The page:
Imagined enemies have become real by virtue of their having been imagined. The most pertinent example is the creation of an al Qaeda presence in Iraq as a result of imagining that al Qaeda was operating with Saddam Hussein’s blessing in Iraq. Or the forward deployment war in Vietnam in which the North Vietnamese government (fundamentally a nationalist rebellion) was imagined to be part of a global communist strategy of world domination. Where is the next imagined enemy that will become real?
Arms control efforts themselves have fueled the upward ratcheting of weapons research, development, and acquisition. The presence of arms control treaties has created scientific, engineering, and legal jobs who purpose is to pursue those very weapons through various loopholes in the arms control treaties. This has created more sophistication in the weapons meant to be regulated and hosts of military laboratories engaged in “defensive research” and “countermeasures”.
Opposition to conscription has perversely created a permanent professional military and a global system of contracted mercenaries.
The diplomats have become more belligerent than their militaries. Diplomatic rhetoric has more and more edged toward what formerly were considered acts of war (an embargo, for instance) and threats.
Increased “vigilance” does not increase vigilance so much as it reduces civil liberties. From the US Palmer Raids to the US intelligence community’s continued development under various names of “total information awareness” of the globe’s citizens, more and more civil liberties have been sacrificed in the name of security, and NATO has been the vehicle of propagating those techniques to Europeans nations and others.
Maintaining a defense capability is asking for technologies that one is compelled to use at the first opportunity in order to justify the costs and industries that must be kept busy making them in order to avoid a loss of jobs and incomes to millions of people. As soon as the atomic bomb was operational, it was used on Japan. As soon as cruise missiles were operational, they were used in the First Gulf War. As soon as drones were operational, they were used in Pakistan. It is a never-ending economic cycle.
And the military fantasies of science fiction and youth soon become the realities of modern war, creating a techno-military culture and a garrison society.
A New World is Possible Now
NATO is leaving Afghanistan, voluntarily or involuntarily in the next couple of years. Other potential havens for terrorism are slowly putting their political houses in order. NATO’s worry about it’s identity and purpose signal a possible inter-war period during which the next major enemy will be created. Or a period in which popular pressure can prevent the next cycle of war.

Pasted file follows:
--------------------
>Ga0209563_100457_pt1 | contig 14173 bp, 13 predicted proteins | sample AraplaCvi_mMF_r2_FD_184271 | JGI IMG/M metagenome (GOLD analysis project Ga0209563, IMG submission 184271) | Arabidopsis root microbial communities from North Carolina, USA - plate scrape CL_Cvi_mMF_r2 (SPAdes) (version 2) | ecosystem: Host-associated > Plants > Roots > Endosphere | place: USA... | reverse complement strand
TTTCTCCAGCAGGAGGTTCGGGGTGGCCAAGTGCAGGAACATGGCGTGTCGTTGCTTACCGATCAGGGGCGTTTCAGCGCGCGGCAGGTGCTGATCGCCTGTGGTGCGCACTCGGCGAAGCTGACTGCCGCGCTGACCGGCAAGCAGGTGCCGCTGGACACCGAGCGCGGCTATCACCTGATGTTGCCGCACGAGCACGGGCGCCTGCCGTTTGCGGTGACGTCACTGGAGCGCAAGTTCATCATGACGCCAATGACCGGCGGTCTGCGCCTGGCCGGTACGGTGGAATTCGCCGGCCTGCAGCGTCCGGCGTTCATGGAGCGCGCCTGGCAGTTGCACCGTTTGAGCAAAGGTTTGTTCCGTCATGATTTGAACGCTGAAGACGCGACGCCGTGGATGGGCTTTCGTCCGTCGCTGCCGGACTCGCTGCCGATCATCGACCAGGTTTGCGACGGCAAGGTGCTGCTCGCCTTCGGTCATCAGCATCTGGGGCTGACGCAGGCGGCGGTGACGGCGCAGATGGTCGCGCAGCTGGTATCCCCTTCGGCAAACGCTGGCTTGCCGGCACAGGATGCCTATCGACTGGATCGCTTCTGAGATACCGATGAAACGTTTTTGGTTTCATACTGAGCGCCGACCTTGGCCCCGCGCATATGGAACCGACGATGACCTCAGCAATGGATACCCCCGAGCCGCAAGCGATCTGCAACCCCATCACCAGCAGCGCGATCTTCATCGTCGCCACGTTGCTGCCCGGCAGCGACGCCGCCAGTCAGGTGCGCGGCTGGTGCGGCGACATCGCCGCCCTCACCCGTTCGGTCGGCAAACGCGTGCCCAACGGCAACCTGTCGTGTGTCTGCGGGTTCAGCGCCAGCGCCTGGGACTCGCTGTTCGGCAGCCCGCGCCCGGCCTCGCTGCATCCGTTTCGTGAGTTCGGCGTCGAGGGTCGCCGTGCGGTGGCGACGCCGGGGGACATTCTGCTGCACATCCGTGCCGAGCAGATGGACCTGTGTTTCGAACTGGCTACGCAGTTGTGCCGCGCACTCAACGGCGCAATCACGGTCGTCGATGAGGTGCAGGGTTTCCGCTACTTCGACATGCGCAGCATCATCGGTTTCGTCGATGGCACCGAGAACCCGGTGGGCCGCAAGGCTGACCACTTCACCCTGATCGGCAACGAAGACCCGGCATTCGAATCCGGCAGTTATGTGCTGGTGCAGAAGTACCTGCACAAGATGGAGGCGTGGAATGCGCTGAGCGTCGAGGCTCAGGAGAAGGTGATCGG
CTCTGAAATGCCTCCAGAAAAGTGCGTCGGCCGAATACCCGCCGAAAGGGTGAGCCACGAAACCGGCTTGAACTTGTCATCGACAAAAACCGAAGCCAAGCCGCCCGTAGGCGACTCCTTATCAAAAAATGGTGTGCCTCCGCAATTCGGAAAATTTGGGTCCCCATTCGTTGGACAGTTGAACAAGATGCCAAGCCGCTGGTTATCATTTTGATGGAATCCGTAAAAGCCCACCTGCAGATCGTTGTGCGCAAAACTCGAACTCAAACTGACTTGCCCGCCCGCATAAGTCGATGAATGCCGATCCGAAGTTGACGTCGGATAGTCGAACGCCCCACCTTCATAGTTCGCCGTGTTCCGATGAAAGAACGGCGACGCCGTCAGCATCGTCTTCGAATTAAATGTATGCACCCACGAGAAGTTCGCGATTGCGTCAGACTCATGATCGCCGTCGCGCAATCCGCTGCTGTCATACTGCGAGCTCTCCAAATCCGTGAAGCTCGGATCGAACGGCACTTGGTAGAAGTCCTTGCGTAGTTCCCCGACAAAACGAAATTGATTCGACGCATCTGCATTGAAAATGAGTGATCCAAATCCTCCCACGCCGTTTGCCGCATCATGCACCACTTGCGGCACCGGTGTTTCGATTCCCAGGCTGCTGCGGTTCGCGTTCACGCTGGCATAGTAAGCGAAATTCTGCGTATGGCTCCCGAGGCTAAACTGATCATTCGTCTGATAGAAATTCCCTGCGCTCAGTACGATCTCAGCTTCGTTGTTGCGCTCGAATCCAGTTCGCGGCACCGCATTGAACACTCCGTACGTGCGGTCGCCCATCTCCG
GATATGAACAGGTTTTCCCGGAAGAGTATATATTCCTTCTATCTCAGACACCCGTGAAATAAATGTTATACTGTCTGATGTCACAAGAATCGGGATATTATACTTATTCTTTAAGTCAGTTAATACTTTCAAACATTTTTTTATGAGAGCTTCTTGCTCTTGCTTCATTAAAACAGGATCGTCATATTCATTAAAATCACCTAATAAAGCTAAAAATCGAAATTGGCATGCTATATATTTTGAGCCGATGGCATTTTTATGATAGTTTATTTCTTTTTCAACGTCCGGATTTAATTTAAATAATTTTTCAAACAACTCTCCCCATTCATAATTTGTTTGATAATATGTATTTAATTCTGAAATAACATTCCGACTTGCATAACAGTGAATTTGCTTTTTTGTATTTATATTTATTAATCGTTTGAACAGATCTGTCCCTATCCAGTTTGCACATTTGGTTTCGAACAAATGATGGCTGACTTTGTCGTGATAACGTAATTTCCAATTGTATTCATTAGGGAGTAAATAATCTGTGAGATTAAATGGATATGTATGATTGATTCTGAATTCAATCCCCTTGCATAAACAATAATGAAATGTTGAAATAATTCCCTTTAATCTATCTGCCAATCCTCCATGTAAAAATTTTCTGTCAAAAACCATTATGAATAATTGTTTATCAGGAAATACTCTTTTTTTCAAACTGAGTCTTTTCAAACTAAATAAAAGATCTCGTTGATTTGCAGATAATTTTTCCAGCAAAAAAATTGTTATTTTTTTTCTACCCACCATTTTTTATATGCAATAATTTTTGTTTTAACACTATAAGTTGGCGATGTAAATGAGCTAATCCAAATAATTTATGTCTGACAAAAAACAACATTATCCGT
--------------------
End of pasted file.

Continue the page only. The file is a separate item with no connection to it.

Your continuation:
Millitaries around the world have sacrificed the development and maintenance of their commercial infrastructures to fund acquisition of new and more sophisticated weapons. Those infrastructures, where they existed, are now crumbling. And austerity in the civilian sector is reducing the number of workers experienced with creating, operating, and maintaining that infrastructure. Reorientation of economies to rebuild, modernize, and develop infrastructure is relatively easy to do compared to some other changes. Most countries have been there before.
People are becoming more aware that their privacy is not longer considered a human right. And that governments do not need suspicion that you have done anything wrong in order to monitor you. And they are ready to object.
The Occupy movement, an intra-global network of local movements has relegitimized protest in the US and other countries.
The NATO Summit is in Chicago, a location accessible to half the population of the US. It occurs during the run-up to a US Presidential election. This is a unique opportunity for Americans (and Canadians) who seek an alternative to endless war to exert public pressure.
There was a moment critical to the success of the civil rights movement in the US. There was a moment critical to collapse of the Soviet Eastern European empire. There was a moment critical to the end of South African apartheid.
We are at another critical moment, if we just seize it.